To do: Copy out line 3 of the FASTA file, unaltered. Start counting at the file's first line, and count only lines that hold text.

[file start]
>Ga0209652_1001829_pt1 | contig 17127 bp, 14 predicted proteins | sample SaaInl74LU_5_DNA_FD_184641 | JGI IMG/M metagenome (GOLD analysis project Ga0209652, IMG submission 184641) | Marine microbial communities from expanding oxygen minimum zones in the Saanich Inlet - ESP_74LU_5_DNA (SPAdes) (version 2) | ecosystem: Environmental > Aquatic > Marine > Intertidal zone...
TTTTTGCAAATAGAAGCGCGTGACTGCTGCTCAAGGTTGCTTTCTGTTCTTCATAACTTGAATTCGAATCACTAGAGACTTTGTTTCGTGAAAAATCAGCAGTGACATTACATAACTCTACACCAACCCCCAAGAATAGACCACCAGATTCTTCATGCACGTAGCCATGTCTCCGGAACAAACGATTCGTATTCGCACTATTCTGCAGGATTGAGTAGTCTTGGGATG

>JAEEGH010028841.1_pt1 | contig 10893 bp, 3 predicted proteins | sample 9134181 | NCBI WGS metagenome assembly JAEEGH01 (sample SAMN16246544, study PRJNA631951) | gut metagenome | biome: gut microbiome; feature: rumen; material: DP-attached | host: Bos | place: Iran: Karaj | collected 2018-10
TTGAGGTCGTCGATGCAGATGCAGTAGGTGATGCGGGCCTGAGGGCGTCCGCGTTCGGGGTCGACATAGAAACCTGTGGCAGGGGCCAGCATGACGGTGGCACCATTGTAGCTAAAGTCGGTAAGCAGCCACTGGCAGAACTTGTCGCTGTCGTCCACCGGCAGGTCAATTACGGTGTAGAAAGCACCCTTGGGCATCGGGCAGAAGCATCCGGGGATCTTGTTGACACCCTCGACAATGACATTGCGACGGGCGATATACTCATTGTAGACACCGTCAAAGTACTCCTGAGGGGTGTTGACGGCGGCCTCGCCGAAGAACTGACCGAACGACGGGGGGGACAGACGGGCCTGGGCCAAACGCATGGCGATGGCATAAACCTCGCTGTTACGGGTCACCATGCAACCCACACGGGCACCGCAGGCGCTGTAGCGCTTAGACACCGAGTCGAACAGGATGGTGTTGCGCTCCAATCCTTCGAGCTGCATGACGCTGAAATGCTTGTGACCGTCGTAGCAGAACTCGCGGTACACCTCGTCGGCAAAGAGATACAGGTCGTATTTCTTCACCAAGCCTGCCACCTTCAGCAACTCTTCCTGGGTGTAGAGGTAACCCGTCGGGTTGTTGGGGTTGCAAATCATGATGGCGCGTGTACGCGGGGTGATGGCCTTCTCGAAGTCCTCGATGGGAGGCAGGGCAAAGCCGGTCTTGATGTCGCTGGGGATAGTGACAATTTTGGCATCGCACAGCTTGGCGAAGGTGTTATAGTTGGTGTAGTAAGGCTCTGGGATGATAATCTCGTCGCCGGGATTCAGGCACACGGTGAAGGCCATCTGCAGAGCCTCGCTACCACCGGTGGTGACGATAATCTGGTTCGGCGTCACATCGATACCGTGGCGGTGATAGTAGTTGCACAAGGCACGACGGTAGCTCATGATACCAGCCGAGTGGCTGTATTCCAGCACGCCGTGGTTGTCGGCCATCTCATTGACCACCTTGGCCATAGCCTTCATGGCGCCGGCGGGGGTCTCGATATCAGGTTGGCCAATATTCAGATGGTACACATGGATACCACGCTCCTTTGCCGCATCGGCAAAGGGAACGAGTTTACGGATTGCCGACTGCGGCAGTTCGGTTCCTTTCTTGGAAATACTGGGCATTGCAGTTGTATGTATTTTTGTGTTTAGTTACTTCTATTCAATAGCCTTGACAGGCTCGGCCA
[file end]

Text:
>JAEEGH010028841.1_pt1 | contig 10893 bp, 3 predicted proteins | sample 9134181 | NCBI WGS metagenome assembly JAEEGH01 (sample SAMN16246544, study PRJNA631951) | gut metagenome | biome: gut microbiome; feature: rumen; material: DP-attached | host: Bos | place: Iran: Karaj | collected 2018-10